Likewise, our human-made institutions. We endow our art and our cultures and our codes of ethics and our laws with a grand and everlasting existence. We give these institutions an authority that extends far beyond ourselves. But in fact, all of these are constructions of our minds. That is, these institutions and codes and their imputed meanings are all consequences of exchanges between neurons, which in turn are simply material atoms. They are all mental constructions. They have no reality other than that which we give them, individually and collectively.

This might seem an innocuous, even boring statement but, as I’ve argued elsewhere, this has huge ramifications for morality. In modern society, if you commit an evil act, you are (hopefully) caught and placed in prison. But if our institutions of law and morality are mere figments of our imagination, how do we know how to objectively separate right from wrong?

But there’s also something a bit freeing about the notion that institutions are meaningless. It means that we really don’t owe institutions any fealty, that we shouldn’t concern ourselves with them. I know a lot of people who defer greatly to their political party (and roundly condemn anyone who doesn’t support their party) and when a politician of that party is caught in a wrongdoing—say, fornicating with a goat—it pains these people. But these institutions only have the power we give them. I used to be much more deferential to academics or doctors and the institutions they represent, but I now see they’re taking guesses about how life works, just like the rest of us. (I don’t want to overplay this statement—I defer to doctors more than astrologers, but I recognize they aren’t perfect.)

Anyway, Lightman’s short piece is worth reading as are the comments it has generated.

Musical dissonance

I was thinking the other day about the topic of musical dissonance. Dissonance is a somewhat relative term—some people hear a piece of music and consider it sharply dissonant, others less so—but there’s some general agreement. Few would argue that there’s not a lot of dissonance in Jerry Goldsmith’s Planet of the Apes soundtrack.

I know some people who are really averse to musical dissonance. I know others, like myself, who don’t find dissonance particularly perturbing. It struck me that a lot of the people I know who dislike dissonance tend to be clean freaks – they’re unusually repulsed by bugs, filth and such. I wonder of there’s some correlation – is their distaste of dissonance (a kind of musical filth) related to their fear of general filth?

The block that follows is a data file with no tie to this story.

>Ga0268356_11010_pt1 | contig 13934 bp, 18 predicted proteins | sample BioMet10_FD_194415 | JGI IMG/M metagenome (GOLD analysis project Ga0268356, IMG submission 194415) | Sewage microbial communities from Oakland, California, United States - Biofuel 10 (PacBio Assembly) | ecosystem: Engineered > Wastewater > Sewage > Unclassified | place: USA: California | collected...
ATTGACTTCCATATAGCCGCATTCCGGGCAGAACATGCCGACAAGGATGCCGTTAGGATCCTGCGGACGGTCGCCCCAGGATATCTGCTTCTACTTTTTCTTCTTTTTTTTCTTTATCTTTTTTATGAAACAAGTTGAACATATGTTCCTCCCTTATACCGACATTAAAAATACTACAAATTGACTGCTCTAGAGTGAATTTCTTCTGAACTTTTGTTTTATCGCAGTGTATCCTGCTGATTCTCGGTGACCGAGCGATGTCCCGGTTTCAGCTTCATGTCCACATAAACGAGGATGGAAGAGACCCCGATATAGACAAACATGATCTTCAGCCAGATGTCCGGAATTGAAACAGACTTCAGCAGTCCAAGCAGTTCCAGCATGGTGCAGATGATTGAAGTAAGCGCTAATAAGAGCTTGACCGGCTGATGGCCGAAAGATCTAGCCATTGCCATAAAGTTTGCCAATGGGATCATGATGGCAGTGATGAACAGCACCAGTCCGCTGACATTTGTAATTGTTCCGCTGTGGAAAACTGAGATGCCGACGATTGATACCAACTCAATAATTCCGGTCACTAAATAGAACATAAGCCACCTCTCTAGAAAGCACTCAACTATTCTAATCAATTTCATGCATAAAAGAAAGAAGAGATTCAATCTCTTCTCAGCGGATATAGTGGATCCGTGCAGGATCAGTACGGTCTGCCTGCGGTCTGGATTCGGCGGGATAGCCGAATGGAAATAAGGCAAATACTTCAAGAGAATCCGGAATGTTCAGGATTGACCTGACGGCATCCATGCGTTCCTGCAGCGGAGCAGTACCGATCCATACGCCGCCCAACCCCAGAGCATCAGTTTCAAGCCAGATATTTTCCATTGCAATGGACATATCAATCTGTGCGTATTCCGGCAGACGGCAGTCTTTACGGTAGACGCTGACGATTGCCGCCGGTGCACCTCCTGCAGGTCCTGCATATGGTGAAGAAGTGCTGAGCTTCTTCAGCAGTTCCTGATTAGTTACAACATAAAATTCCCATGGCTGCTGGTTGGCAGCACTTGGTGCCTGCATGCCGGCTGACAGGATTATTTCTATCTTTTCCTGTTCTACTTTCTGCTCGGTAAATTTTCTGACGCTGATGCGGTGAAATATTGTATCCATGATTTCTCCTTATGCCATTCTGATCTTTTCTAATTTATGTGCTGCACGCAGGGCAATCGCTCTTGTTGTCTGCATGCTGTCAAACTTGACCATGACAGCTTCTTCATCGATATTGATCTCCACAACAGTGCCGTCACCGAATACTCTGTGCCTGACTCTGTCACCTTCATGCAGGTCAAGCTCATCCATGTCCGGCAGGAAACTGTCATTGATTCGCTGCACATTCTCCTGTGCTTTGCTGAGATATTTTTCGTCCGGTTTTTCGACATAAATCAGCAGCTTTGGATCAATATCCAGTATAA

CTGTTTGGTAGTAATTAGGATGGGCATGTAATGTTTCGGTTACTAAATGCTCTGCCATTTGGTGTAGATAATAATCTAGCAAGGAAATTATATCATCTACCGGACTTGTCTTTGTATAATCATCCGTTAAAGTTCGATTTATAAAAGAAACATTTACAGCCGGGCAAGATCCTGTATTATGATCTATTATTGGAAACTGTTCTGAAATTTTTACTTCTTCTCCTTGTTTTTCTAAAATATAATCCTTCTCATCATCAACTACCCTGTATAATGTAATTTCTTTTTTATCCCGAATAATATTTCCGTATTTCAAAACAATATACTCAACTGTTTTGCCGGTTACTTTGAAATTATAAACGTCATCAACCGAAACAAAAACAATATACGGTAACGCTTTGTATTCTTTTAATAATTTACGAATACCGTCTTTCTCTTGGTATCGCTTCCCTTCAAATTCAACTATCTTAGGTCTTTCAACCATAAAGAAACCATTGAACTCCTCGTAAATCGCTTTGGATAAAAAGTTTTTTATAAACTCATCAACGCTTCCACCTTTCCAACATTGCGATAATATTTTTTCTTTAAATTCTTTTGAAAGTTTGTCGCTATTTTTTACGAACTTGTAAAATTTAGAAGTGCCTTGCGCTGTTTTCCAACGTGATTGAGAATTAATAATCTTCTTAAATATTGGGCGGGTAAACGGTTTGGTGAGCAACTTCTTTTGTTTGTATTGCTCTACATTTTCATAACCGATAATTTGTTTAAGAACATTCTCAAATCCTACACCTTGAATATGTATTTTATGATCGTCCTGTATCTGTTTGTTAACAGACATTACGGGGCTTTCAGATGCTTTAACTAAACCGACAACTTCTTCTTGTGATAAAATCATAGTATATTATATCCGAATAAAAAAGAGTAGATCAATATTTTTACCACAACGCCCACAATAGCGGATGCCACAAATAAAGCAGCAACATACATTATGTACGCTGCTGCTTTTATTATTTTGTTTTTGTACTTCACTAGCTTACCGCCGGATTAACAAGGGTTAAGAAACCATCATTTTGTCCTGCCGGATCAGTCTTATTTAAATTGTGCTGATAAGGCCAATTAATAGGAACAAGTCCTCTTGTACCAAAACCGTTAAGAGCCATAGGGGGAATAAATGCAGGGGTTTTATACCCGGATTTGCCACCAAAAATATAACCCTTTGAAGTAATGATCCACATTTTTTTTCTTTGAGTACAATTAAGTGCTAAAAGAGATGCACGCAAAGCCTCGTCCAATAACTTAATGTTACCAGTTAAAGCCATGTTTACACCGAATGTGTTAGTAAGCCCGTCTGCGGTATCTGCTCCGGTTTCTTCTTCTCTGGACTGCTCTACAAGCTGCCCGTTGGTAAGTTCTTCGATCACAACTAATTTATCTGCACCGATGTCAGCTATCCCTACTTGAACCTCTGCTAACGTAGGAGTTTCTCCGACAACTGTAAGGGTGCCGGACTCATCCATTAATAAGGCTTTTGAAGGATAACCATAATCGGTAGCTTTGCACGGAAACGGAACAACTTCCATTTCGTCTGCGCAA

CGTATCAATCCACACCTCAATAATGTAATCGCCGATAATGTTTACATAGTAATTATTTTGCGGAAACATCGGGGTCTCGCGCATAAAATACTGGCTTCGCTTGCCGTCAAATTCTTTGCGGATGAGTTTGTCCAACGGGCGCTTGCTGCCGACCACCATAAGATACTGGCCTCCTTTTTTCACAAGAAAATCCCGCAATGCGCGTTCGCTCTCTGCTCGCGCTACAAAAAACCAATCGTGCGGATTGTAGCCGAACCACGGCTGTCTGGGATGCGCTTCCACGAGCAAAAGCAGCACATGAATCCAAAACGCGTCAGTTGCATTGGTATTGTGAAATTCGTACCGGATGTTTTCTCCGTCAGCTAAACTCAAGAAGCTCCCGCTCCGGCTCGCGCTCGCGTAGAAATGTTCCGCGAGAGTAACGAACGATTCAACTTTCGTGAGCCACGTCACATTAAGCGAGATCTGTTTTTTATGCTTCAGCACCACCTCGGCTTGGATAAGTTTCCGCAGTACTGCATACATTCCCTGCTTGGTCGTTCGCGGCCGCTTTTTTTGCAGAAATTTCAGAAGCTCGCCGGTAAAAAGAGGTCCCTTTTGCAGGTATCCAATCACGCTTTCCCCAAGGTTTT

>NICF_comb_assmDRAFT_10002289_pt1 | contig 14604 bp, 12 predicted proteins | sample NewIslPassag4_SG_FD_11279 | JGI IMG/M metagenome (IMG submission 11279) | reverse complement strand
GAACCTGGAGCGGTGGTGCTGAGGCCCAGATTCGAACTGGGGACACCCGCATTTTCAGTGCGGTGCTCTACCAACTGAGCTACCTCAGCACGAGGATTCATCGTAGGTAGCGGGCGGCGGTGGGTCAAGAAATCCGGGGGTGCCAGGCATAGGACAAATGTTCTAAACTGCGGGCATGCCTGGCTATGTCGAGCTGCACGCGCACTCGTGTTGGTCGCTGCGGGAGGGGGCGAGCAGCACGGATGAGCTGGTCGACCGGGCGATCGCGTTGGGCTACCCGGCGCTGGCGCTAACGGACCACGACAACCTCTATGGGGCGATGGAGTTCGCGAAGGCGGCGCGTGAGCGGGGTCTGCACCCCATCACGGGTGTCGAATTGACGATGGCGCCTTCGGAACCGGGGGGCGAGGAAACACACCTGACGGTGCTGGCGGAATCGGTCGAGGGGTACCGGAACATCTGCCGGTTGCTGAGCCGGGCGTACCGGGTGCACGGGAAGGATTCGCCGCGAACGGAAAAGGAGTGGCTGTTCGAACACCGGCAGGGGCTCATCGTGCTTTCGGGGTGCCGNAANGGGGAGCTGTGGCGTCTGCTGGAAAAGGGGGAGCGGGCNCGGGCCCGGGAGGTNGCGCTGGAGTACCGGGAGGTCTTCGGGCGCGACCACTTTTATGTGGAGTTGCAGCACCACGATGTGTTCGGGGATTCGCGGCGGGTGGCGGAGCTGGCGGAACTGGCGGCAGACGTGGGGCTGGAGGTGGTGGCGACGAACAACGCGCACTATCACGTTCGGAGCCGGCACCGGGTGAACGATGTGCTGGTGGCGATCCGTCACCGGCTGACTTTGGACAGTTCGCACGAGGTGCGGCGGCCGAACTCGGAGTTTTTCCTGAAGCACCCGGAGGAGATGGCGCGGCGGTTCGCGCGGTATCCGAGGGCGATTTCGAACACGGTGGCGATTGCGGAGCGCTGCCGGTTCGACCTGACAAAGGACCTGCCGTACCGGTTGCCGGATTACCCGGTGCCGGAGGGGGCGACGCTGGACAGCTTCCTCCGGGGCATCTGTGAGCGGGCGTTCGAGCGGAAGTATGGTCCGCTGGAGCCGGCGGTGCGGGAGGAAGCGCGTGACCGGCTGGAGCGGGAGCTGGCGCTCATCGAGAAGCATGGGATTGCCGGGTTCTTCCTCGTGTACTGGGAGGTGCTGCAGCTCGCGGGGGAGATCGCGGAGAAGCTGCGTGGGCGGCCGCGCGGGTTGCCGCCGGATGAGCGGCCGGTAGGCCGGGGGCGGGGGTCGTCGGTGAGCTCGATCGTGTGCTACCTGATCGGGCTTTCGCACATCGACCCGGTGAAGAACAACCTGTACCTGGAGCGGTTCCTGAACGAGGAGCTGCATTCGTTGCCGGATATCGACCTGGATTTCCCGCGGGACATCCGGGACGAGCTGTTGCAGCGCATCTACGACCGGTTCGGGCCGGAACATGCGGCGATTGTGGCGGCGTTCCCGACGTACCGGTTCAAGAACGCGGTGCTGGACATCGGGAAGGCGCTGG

There’s some research into the neuroscience of all this. I found this essay online that synopsizes some of it.

A recent experiment dealt with this problem by attempting to minimize subjectivity, by measuring responses to dissonance. (1) Dissonance can consistently create feelings of unpleasantness in a subject, even if the subject has never heard the music before. Music of varying dissonance was played for the subjects, while their cerebral blood flow was measured. Increased blood flow in a specific area of the brain corresponded with increased activity. It was found that the varying degrees of dissonance caused increased activity in the paralimbic regions of the brain, which are associated with emotional processes.

Another recent experiment measured the activity in the brain while subjects were played previously-chosen musical pieces which created feelings of intense pleasure for them. (2) The musical pieces had an intrinsic emotional value for the subjects, and no memories or other associations attached to them. Activity was seen in the reward/motivation, emotion, and arousal areas of the brain. This result was interesting partly because these areas are associated with the pleasure induced by food, sex, and drugs of abuse, which would imply a connection between such pleasure and the pleasure induced by music.

BTW – here’s that Planet of the Apes. Brilliant stuff – I love the weird percussion bit around 6:35.

What is real?

Science writer Nicholas Wade recently wrote a book about the role of race in the development of human culture. According to his thesis, the different races possess more or less of certain collections of genes and some of these genes are responsible for human behavior therefore certain races are genetically predisposed towards certain behaviors*. This is controversial because it implies that in some sense, races can’t change and efforts to help them do so may be doomed to failure.